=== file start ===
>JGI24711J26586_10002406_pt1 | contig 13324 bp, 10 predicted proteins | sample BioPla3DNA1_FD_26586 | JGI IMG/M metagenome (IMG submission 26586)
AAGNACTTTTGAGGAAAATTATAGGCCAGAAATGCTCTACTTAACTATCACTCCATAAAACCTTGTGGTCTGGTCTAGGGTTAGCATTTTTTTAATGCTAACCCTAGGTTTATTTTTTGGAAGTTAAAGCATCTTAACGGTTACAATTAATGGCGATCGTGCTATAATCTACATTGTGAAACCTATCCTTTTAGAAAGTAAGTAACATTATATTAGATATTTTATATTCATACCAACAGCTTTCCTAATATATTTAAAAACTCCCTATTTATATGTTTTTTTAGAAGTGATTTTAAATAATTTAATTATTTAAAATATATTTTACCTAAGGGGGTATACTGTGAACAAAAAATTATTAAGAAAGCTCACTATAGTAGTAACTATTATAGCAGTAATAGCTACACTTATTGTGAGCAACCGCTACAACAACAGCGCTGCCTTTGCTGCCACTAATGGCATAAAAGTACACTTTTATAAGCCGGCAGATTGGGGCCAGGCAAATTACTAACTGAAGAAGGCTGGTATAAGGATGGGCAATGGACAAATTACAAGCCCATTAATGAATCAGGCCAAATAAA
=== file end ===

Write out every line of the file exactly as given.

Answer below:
>JGI24711J26586_10002406_pt1 | contig 13324 bp, 10 predicted proteins | sample BioPla3DNA1_FD_26586 | JGI IMG/M metagenome (IMG submission 26586)
AAGNACTTTTGAGGAAAATTATAGGCCAGAAATGCTCTACTTAACTATCACTCCATAAAACCTTGTGGTCTGGTCTAGGGTTAGCATTTTTTTAATGCTAACCCTAGGTTTATTTTTTGGAAGTTAAAGCATCTTAACGGTTACAATTAATGGCGATCGTGCTATAATCTACATTGTGAAACCTATCCTTTTAGAAAGTAAGTAACATTATATTAGATATTTTATATTCATACCAACAGCTTTCCTAATATATTTAAAAACTCCCTATTTATATGTTTTTTTAGAAGTGATTTTAAATAATTTAATTATTTAAAATATATTTTACCTAAGGGGGTATACTGTGAACAAAAAATTATTAAGAAAGCTCACTATAGTAGTAACTATTATAGCAGTAATAGCTACACTTATTGTGAGCAACCGCTACAACAACAGCGCTGCCTTTGCTGCCACTAATGGCATAAAAGTACACTTTTATAAGCCGGCAGATTGGGGCCAGGCAAATTACTAACTGAAGAAGGCTGGTATAAGGATGGGCAATGGACAAATTACAAGCCCATTAATGAATCAGGCCAAATAAA